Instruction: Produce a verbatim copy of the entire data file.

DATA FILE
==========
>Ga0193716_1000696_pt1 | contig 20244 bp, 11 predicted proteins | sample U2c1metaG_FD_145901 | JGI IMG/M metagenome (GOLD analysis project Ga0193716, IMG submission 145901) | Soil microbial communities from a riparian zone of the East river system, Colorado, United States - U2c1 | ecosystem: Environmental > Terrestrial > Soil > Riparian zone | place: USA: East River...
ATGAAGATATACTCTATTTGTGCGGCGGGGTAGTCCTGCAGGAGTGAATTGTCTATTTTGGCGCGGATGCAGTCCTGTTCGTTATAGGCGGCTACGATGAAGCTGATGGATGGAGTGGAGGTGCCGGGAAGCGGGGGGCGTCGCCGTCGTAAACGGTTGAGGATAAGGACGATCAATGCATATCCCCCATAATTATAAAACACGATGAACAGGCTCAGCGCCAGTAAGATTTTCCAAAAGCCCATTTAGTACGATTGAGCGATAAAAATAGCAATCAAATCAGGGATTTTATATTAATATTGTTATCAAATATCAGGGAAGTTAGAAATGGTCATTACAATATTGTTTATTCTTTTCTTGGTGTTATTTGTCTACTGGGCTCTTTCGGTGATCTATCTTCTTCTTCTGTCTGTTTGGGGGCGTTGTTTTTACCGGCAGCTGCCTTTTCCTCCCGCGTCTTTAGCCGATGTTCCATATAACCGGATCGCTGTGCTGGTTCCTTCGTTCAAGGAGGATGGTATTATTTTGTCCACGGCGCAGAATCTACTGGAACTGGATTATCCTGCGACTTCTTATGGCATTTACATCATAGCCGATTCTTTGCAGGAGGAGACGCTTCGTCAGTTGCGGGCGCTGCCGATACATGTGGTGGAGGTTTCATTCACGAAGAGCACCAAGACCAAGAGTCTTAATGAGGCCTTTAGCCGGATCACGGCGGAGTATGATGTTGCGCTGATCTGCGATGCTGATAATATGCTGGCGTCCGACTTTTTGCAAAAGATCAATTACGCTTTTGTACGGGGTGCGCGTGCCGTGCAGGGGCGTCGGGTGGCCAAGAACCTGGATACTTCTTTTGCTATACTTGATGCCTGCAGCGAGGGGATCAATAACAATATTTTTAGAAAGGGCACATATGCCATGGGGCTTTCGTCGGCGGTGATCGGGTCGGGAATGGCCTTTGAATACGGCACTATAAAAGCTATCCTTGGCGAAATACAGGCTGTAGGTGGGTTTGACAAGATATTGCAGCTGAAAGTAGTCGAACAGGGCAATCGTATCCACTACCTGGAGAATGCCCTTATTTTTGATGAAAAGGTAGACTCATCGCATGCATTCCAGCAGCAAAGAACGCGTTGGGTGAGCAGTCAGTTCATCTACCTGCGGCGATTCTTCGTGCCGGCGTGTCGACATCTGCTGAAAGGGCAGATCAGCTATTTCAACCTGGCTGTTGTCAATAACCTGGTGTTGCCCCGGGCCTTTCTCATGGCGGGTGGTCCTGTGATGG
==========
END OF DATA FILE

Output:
>Ga0193716_1000696_pt1 | contig 20244 bp, 11 predicted proteins | sample U2c1metaG_FD_145901 | JGI IMG/M metagenome (GOLD analysis project Ga0193716, IMG submission 145901) | Soil microbial communities from a riparian zone of the East river system, Colorado, United States - U2c1 | ecosystem: Environmental > Terrestrial > Soil > Riparian zone | place: USA: East River...
ATGAAGATATACTCTATTTGTGCGGCGGGGTAGTCCTGCAGGAGTGAATTGTCTATTTTGGCGCGGATGCAGTCCTGTTCGTTATAGGCGGCTACGATGAAGCTGATGGATGGAGTGGAGGTGCCGGGAAGCGGGGGGCGTCGCCGTCGTAAACGGTTGAGGATAAGGACGATCAATGCATATCCCCCATAATTATAAAACACGATGAACAGGCTCAGCGCCAGTAAGATTTTCCAAAAGCCCATTTAGTACGATTGAGCGATAAAAATAGCAATCAAATCAGGGATTTTATATTAATATTGTTATCAAATATCAGGGAAGTTAGAAATGGTCATTACAATATTGTTTATTCTTTTCTTGGTGTTATTTGTCTACTGGGCTCTTTCGGTGATCTATCTTCTTCTTCTGTCTGTTTGGGGGCGTTGTTTTTACCGGCAGCTGCCTTTTCCTCCCGCGTCTTTAGCCGATGTTCCATATAACCGGATCGCTGTGCTGGTTCCTTCGTTCAAGGAGGATGGTATTATTTTGTCCACGGCGCAGAATCTACTGGAACTGGATTATCCTGCGACTTCTTATGGCATTTACATCATAGCCGATTCTTTGCAGGAGGAGACGCTTCGTCAGTTGCGGGCGCTGCCGATACATGTGGTGGAGGTTTCATTCACGAAGAGCACCAAGACCAAGAGTCTTAATGAGGCCTTTAGCCGGATCACGGCGGAGTATGATGTTGCGCTGATCTGCGATGCTGATAATATGCTGGCGTCCGACTTTTTGCAAAAGATCAATTACGCTTTTGTACGGGGTGCGCGTGCCGTGCAGGGGCGTCGGGTGGCCAAGAACCTGGATACTTCTTTTGCTATACTTGATGCCTGCAGCGAGGGGATCAATAACAATATTTTTAGAAAGGGCACATATGCCATGGGGCTTTCGTCGGCGGTGATCGGGTCGGGAATGGCCTTTGAATACGGCACTATAAAAGCTATCCTTGGCGAAATACAGGCTGTAGGTGGGTTTGACAAGATATTGCAGCTGAAAGTAGTCGAACAGGGCAATCGTATCCACTACCTGGAGAATGCCCTTATTTTTGATGAAAAGGTAGACTCATCGCATGCATTCCAGCAGCAAAGAACGCGTTGGGTGAGCAGTCAGTTCATCTACCTGCGGCGATTCTTCGTGCCGGCGTGTCGACATCTGCTGAAAGGGCAGATCAGCTATTTCAACCTGGCTGTTGTCAATAACCTGGTGTTGCCCCGGGCCTTTCTCATGGCGGGTGGTCCTGTGATGG